Saturday, January 26, 2013

Congressman questions MyMagic+

DIS News reports in this story that a Massachusetts congressman, Ed Markey,  is questioning the privacy of the new MyMagic+ program.  The congressman sent a let to Disney CEO Bob Iger asking for details on what information will be put on the new wrist bands and how Disney will use this information.  The bands, or bracelets as some are calling them, will contain some personal information and a way to charge credit cards. Another use of the wrist band is to enable characters to greet guests with personal information. Sounds like the characters will be carrying RFID scanners or something similar. But the fab 5 characters don't talk, so how will this work?  Disney is being asked to explain how they plan on using this information.
According to Markey, who is co-chairman of the Congressional Bi-partisan Privacy Caucus, "the bracelets could potentially have a harmful impact on our children." He wants Iger to address how how guests' privacy will be secured, particularly that of children. His letter continues, "Widespread use of the MagicBand bracelets by park guests could dramatically increase the personal data Disney can collect about its guests. Although kids should have the chance to meet Mickey Mouse, this memorable meeting should not be manipulated through surreptitious use of a child's personal information."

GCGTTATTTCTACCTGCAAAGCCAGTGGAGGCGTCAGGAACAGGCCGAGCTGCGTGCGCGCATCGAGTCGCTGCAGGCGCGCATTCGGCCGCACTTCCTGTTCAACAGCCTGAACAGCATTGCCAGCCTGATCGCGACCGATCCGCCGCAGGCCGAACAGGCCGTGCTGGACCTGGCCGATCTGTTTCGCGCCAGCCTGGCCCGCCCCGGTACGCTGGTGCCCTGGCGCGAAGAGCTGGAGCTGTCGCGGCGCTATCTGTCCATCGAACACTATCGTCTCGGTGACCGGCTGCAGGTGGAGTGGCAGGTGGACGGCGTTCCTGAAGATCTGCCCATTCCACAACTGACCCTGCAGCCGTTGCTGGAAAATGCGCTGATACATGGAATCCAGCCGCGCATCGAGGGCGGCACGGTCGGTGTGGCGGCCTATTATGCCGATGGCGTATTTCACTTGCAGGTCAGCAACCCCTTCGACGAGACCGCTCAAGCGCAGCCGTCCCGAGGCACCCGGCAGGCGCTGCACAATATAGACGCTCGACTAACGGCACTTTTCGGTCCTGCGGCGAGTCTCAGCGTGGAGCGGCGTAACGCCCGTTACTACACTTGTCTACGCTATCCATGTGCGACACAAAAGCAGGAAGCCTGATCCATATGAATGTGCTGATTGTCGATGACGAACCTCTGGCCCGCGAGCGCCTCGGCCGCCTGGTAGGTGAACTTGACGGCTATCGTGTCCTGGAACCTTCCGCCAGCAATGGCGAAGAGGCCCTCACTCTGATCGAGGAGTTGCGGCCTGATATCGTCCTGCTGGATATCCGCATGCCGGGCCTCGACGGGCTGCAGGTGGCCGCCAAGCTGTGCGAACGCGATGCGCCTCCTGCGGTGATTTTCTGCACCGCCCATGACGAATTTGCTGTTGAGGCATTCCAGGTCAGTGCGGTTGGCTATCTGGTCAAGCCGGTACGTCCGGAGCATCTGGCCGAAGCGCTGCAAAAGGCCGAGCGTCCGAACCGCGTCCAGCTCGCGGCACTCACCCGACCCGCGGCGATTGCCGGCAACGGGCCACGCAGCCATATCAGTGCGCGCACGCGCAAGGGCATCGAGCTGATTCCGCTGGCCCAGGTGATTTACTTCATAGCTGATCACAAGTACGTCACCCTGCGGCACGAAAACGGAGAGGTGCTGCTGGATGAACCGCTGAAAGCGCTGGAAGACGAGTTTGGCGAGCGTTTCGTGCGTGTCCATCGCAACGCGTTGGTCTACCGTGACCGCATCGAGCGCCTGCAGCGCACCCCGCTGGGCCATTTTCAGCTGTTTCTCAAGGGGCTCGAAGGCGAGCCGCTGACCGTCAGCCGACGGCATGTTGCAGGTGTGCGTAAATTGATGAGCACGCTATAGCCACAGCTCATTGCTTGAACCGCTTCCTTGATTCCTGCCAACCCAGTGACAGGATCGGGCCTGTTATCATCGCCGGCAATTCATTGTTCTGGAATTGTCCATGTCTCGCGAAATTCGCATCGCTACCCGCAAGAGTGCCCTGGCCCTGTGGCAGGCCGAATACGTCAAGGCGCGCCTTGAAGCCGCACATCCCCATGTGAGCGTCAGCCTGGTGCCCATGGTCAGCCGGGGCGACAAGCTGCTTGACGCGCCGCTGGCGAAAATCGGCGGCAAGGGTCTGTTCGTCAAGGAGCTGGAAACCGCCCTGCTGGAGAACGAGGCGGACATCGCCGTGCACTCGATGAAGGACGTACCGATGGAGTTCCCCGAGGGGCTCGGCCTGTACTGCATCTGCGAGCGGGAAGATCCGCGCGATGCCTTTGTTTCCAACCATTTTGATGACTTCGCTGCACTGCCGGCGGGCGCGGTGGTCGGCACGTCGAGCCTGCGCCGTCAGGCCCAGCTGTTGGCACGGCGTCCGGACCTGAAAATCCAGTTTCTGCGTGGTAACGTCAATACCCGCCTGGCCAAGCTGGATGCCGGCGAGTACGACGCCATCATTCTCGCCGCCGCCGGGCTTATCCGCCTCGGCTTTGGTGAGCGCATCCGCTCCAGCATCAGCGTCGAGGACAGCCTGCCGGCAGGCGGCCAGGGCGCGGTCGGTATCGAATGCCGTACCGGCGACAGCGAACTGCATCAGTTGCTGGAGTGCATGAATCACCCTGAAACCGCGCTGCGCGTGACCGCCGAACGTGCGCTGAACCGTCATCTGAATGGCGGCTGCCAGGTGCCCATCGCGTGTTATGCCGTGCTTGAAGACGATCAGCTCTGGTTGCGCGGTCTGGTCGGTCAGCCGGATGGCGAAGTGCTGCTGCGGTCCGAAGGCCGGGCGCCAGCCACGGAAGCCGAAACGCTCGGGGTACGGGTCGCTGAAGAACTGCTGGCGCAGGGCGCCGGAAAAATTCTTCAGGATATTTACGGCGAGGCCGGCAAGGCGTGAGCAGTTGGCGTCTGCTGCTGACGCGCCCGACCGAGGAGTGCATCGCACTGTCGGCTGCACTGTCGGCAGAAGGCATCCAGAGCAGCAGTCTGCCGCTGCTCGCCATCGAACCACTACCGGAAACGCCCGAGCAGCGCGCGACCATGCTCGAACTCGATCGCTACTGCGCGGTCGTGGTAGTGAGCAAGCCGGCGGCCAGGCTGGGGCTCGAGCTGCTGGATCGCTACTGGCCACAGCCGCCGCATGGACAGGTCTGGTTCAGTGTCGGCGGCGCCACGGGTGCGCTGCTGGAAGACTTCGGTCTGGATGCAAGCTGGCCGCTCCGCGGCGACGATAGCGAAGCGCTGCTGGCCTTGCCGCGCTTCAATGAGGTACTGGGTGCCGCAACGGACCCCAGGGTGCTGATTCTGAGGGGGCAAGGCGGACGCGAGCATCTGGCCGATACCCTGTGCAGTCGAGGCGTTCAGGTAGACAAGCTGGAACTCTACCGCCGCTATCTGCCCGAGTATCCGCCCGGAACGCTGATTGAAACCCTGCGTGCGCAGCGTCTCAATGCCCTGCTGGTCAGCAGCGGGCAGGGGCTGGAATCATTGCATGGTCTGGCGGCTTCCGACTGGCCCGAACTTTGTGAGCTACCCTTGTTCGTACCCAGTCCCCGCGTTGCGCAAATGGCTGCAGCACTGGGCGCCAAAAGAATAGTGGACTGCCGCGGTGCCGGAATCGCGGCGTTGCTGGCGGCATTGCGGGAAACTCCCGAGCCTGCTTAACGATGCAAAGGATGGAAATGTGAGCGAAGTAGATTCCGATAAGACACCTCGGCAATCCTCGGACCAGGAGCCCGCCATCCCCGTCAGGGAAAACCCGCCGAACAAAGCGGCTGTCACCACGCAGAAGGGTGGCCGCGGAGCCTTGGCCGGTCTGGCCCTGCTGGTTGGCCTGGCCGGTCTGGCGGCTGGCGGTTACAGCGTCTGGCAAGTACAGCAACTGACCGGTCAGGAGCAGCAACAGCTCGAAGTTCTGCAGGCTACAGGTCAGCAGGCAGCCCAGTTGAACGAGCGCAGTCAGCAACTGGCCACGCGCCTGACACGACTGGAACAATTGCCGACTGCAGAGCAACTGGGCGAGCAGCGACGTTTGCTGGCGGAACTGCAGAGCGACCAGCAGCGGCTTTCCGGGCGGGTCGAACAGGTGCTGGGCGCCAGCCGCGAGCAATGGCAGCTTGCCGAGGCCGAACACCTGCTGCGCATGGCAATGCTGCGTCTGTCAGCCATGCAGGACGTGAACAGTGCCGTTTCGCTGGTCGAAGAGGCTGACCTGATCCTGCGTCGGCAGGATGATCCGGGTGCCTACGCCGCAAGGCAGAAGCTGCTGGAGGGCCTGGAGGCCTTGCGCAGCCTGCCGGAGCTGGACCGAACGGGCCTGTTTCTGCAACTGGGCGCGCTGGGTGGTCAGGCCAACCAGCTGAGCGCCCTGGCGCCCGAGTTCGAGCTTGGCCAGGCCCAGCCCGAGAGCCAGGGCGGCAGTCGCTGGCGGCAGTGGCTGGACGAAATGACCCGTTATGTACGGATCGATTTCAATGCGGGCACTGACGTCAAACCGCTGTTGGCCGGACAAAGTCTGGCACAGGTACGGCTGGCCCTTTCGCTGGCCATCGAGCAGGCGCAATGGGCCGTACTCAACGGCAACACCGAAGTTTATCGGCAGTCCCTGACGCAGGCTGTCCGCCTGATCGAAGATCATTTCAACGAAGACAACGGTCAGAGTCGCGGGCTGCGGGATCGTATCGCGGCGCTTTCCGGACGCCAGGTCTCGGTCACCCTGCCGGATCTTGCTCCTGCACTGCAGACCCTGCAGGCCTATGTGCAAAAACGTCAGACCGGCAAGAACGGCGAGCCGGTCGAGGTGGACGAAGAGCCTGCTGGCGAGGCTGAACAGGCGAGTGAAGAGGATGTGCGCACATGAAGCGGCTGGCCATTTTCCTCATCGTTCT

Disney's response, according to the article, included this quote...
... "MyMagic+ is a completely optional program. Disney's privacy policies and practices are fully transparent and guests can choose whether or not to participate in MyMagic+. In addition, guests control whether their personal information is used for promotional purposes and no data collected is ever used to market to children. MyMagic+ is designed to make a visit to Walt Disney World more personalized, seamless and customized than ever before."
  Well that's certainly a relief.  All we have to do is read and understand Disney's privacy policy, and all the little loopholes that may be lurking in the legalese.  The above quote implies that personal information will be used to market stuff to adults.  And exactly what personal information will the wrist bands contain?  Oh well, let's not worry about that or who might be able to scan the wrist band once you leave WDW.  There's a good chance we'll be hearing more about this new program, one way or another.

No comments: